Greek diet needs more ingredients
Both the RTS and the MICEX finished Friday’s session in the red, down 2.13% and 1.07% respectively. Germany’s DAX also lost 1.5%, with American indices going down an average of 1%.
That’s after Jean-Claude Juncker, the chairman of the Eurogroup said they wouldn’t give out more money to Greece till its MPs pass the package of cuts and reforms on Sunday, as well as guarantee they’ll back the measures after the elections, which are scheduled for April. The country also needs to provide an additional €325 million in “structural expenditure reductions” by Wednesday, Juncker added. If those conditions are met, Eurozone finance ministers could give the green light to a bond-swap deal with private creditors to cut Greece's debt by some €100 billion at their next meeting on Wednesday, he added.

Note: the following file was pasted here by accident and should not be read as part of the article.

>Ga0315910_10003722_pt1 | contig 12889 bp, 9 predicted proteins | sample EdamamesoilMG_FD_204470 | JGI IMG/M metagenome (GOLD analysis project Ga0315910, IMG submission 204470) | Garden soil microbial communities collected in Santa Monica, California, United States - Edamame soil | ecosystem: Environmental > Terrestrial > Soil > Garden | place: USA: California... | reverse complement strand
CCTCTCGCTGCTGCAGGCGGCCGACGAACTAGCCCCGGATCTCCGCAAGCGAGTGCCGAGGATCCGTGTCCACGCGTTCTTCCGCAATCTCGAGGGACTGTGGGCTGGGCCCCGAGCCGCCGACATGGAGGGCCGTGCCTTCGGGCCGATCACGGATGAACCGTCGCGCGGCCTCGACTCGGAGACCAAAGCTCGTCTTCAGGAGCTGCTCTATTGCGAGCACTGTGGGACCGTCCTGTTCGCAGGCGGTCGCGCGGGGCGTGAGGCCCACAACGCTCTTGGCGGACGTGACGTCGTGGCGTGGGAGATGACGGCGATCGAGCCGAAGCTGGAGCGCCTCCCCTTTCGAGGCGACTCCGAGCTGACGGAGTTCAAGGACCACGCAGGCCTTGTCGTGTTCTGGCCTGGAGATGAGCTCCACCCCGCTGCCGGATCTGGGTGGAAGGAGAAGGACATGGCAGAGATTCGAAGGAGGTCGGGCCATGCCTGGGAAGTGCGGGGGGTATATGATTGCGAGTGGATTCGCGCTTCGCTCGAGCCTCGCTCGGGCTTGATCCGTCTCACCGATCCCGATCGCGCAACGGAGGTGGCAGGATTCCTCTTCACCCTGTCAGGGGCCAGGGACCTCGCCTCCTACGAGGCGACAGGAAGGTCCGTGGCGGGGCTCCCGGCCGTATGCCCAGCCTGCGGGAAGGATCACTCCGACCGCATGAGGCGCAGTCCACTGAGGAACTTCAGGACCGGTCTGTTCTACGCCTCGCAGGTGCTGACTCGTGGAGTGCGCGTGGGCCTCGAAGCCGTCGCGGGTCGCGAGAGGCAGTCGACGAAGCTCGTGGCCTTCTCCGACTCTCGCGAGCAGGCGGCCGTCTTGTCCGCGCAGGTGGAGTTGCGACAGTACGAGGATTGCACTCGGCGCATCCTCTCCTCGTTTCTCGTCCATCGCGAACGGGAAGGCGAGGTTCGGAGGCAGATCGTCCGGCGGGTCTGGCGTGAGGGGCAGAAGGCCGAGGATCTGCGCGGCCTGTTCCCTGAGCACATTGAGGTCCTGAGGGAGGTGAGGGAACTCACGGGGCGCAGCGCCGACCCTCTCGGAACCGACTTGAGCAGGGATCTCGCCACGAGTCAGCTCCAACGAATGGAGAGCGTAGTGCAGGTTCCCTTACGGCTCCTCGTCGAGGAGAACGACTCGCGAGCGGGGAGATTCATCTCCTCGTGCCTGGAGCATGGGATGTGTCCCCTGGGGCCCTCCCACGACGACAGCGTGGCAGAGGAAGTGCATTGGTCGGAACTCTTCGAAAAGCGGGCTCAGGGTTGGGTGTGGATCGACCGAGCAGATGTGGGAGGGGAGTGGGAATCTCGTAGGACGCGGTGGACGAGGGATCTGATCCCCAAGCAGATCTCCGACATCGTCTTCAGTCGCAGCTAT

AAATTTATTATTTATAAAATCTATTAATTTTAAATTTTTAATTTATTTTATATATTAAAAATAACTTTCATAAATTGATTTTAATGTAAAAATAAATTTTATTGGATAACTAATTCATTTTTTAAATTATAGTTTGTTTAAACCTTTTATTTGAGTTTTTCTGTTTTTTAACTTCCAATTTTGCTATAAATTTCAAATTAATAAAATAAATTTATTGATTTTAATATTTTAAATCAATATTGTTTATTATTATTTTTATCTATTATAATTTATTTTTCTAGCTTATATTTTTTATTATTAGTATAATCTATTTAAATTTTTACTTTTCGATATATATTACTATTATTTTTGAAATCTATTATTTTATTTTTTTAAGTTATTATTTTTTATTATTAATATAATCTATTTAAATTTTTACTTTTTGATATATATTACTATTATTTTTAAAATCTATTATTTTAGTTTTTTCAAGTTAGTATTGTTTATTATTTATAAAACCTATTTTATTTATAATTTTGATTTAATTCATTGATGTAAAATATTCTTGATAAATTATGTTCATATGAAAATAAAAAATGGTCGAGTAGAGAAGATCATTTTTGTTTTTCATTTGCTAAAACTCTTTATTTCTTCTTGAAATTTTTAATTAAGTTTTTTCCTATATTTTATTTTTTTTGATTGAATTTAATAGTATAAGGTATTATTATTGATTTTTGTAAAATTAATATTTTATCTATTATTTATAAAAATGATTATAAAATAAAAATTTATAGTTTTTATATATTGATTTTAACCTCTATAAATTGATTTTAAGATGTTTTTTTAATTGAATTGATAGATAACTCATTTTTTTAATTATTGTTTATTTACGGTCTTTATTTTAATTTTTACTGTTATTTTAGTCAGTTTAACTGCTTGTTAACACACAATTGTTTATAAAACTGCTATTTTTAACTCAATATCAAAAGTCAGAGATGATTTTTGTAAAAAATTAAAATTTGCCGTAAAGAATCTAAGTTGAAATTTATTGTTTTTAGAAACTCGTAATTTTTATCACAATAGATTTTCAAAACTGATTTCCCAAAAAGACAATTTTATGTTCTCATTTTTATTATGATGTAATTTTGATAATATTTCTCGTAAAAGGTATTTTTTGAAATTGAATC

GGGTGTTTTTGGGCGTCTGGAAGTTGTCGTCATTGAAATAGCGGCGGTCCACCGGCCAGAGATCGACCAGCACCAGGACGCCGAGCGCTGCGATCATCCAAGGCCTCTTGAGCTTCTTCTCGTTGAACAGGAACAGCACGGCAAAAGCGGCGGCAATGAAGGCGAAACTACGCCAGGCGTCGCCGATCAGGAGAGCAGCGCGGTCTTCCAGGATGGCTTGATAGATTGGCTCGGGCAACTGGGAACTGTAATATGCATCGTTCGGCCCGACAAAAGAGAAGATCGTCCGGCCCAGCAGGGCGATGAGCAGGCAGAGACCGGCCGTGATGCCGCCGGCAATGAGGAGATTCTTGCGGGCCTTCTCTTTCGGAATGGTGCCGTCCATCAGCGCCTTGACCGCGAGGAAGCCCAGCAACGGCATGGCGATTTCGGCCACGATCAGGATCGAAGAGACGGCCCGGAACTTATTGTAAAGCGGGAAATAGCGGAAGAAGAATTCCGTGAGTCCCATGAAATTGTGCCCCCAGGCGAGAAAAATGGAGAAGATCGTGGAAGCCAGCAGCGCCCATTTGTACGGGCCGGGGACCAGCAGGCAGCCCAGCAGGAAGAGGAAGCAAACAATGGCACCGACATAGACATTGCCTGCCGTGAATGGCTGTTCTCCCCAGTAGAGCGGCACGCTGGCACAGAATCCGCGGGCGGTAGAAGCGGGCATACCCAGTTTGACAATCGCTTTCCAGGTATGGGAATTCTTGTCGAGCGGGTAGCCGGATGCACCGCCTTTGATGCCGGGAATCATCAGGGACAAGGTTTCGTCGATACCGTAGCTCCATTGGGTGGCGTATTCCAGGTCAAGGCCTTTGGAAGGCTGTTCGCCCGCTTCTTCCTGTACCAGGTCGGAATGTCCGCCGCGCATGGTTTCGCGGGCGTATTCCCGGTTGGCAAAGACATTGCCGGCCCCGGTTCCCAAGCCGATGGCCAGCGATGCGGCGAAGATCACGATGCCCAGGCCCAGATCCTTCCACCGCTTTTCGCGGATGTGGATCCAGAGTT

Earlier the leaders of the three most influential Greek parties finally agreed to tighten their belt and cut their budget expenses. A “budget diet” includes a 22% cut on the minimum wage, which will go down to €600 per month, as well as an annual cut of €3 billion on other government expenses. On top of that, the state sector will have around 150,000 fewer jobs by 2015. In the aftermath, it will cost the Greek economy around 1.5% of its GDP a year, with the economy going even lower in 2012 than previously expected, down to minus 4.5%.
Should Greece fail to receive the much-needed €130 billion package from the “troika” – the European Union, the International Monetary Fund and the European Central Bank – and default, the rest of the world will also suffer.
“Germany will lose in confidence and in finance around $12.5 billion, France will kiss good bye to $10.7 billion, Great Britain will forever forget about $3.25 billion, and the USA about $2.3 billion,” calculates Anna Bodrova of Investcafe.